It's been 1 week since my LASIK and everything has been very smooth! I spent the first few days reading other LASIK-doing bloggers' accounts to ensure that I was feeling (and seeing!) the same results they were...which was very reassuring. In honor of those blogs, I shall *briefly* outline my LASIK Week 1 experience in this blog post. [Revision after previewing: it's not so brief]
Day 1: Surgery Appointment @ 8:00 a.m.
Mr. Fine was perhaps slightly concerned that I wasn't more nervous, but on game day I was ready with only slight jitters. I had considered that there might be pain during the surgery only the night before. I had only been focused on the pain afterward and for which the doctor had already prescribed my Valium. The possibility of surgery pain was what made me nervous.
The nurse did a final check of the shape of my eye to confirm the results in the laser machine and then doped me up with one of my Valium pills. Soon, I was almost dozing in the chair and was primed for surgery. The surgery itself was over within about 15 minutes and was relatively pain-free. First, they taped my eyelids back (not as painful as one would think...perhaps Valium helped?) and then dosed my eyes with numbing drops and some antibiotics. After that, they put in a corneal ring -- what looked looked like a small rubber ring (and which was the most painful part of the procedure) and which held my eye open. Then came the pressure/suction. I could hear the doctor keep asking the nurse if the suction was holding...which it was, because she kept responding suction holding at [enter number].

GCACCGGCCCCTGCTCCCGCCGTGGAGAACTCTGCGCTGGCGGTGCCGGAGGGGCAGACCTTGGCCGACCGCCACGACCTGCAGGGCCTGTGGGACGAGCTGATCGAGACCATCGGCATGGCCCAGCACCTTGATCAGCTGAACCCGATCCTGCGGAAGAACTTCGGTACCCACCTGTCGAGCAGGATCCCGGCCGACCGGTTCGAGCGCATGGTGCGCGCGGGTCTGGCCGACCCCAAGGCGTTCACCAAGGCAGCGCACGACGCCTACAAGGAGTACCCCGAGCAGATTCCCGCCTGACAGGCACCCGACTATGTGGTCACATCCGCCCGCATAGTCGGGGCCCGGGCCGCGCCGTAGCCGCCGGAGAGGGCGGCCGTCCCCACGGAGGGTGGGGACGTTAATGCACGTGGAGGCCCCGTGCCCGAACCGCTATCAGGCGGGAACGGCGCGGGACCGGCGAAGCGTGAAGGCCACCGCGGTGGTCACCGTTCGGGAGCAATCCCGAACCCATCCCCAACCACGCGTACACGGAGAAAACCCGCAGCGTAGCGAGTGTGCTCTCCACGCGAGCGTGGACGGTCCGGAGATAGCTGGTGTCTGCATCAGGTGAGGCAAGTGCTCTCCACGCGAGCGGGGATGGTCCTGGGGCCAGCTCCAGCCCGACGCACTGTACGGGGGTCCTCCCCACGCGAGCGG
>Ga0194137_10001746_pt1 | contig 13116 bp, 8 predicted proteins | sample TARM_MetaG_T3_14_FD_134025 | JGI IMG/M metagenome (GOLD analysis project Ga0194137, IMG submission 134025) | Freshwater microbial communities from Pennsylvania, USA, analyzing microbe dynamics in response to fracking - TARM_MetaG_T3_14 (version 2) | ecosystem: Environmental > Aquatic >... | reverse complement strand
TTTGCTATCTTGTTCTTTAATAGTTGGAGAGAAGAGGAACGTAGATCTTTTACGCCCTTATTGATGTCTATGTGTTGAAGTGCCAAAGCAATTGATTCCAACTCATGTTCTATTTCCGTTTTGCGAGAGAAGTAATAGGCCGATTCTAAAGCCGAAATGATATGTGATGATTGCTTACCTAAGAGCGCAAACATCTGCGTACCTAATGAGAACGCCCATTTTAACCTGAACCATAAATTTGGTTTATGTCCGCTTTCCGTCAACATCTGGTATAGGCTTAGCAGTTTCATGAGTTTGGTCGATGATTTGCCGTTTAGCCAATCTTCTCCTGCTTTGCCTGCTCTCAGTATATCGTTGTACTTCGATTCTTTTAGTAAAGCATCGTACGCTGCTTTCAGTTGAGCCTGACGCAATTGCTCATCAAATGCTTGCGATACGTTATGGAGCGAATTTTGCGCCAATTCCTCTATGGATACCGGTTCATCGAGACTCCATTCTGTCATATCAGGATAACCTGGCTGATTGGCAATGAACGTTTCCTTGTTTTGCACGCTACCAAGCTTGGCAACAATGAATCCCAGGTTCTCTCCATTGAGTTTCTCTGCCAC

Then, it was on to the laser. They cut open a flap and I stared at a dot (easier than I thought!) and then the doctor pulled back the flap so I could look at a bigger star like laser while the laser reshaped my eye. That's it. Take the suction off, ring out, swivel the table, and repeat for the other eye.
I was able to walk on my own to the after surgery room where Mr. Fine was waiting, although my eyes were fuzzy and desperately wanted to close (maybe because they'd just been cut into?). However, I did catch a glimpse of a window and wowsers -- I could see! Already, within a few minutes of the surgery. It was blurry but I could clearly make out cars. Now, for keen sighted folk, this may seem like no big deal. But for a gal who needed glasses for e-v-e-r-y-t-h-i-n-g, blurry cars were bliss! The doctor put plastic shields on my eyes, gave Mr. Fine (aka Eye Drop Giver) final instructions, and we left. I remember sitting at the door of the clinic for a few minutes while Mr. Fine went to get the car -- my eyes were not staying open on their own accord anymore and I didn't think I could make it to the parking lot. Besides, I did have those *cool* "I've had eye surgery" black shades on and was happy to limit the number of people who saw me in them.